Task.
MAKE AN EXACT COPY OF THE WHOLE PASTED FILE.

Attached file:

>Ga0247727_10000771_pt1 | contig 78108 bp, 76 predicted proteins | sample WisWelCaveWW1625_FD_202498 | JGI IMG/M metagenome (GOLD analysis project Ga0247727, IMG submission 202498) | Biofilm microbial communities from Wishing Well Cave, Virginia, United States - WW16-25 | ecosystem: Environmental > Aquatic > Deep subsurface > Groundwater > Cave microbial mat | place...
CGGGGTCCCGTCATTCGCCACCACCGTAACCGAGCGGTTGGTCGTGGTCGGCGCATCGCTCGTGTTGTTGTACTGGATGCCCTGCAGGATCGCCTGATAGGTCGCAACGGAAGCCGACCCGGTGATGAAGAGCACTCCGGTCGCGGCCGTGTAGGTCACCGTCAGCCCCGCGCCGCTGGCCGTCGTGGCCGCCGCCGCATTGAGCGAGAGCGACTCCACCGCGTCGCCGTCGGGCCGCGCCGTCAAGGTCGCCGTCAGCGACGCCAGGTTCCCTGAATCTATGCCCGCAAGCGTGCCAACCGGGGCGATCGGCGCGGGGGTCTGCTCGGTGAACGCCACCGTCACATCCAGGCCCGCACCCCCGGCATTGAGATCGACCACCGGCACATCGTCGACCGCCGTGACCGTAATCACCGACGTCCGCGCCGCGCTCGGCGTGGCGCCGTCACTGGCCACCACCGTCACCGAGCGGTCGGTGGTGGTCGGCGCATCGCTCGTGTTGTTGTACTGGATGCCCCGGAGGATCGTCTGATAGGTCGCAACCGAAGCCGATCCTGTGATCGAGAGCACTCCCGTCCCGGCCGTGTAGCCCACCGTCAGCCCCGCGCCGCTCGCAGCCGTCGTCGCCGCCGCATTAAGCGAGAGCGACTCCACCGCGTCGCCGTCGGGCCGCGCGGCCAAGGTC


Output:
>Ga0247727_10000771_pt1 | contig 78108 bp, 76 predicted proteins | sample WisWelCaveWW1625_FD_202498 | JGI IMG/M metagenome (GOLD analysis project Ga0247727, IMG submission 202498) | Biofilm microbial communities from Wishing Well Cave, Virginia, United States - WW16-25 | ecosystem: Environmental > Aquatic > Deep subsurface > Groundwater > Cave microbial mat | place...
CGGGGTCCCGTCATTCGCCACCACCGTAACCGAGCGGTTGGTCGTGGTCGGCGCATCGCTCGTGTTGTTGTACTGGATGCCCTGCAGGATCGCCTGATAGGTCGCAACGGAAGCCGACCCGGTGATGAAGAGCACTCCGGTCGCGGCCGTGTAGGTCACCGTCAGCCCCGCGCCGCTGGCCGTCGTGGCCGCCGCCGCATTGAGCGAGAGCGACTCCACCGCGTCGCCGTCGGGCCGCGCCGTCAAGGTCGCCGTCAGCGACGCCAGGTTCCCTGAATCTATGCCCGCAAGCGTGCCAACCGGGGCGATCGGCGCGGGGGTCTGCTCGGTGAACGCCACCGTCACATCCAGGCCCGCACCCCCGGCATTGAGATCGACCACCGGCACATCGTCGACCGCCGTGACCGTAATCACCGACGTCCGCGCCGCGCTCGGCGTGGCGCCGTCACTGGCCACCACCGTCACCGAGCGGTCGGTGGTGGTCGGCGCATCGCTCGTGTTGTTGTACTGGATGCCCCGGAGGATCGTCTGATAGGTCGCAACCGAAGCCGATCCTGTGATCGAGAGCACTCCCGTCCCGGCCGTGTAGCCCACCGTCAGCCCCGCGCCGCTCGCAGCCGTCGTCGCCGCCGCATTAAGCGAGAGCGACTCCACCGCGTCGCCGTCGGGCCGCGCGGCCAAGGTC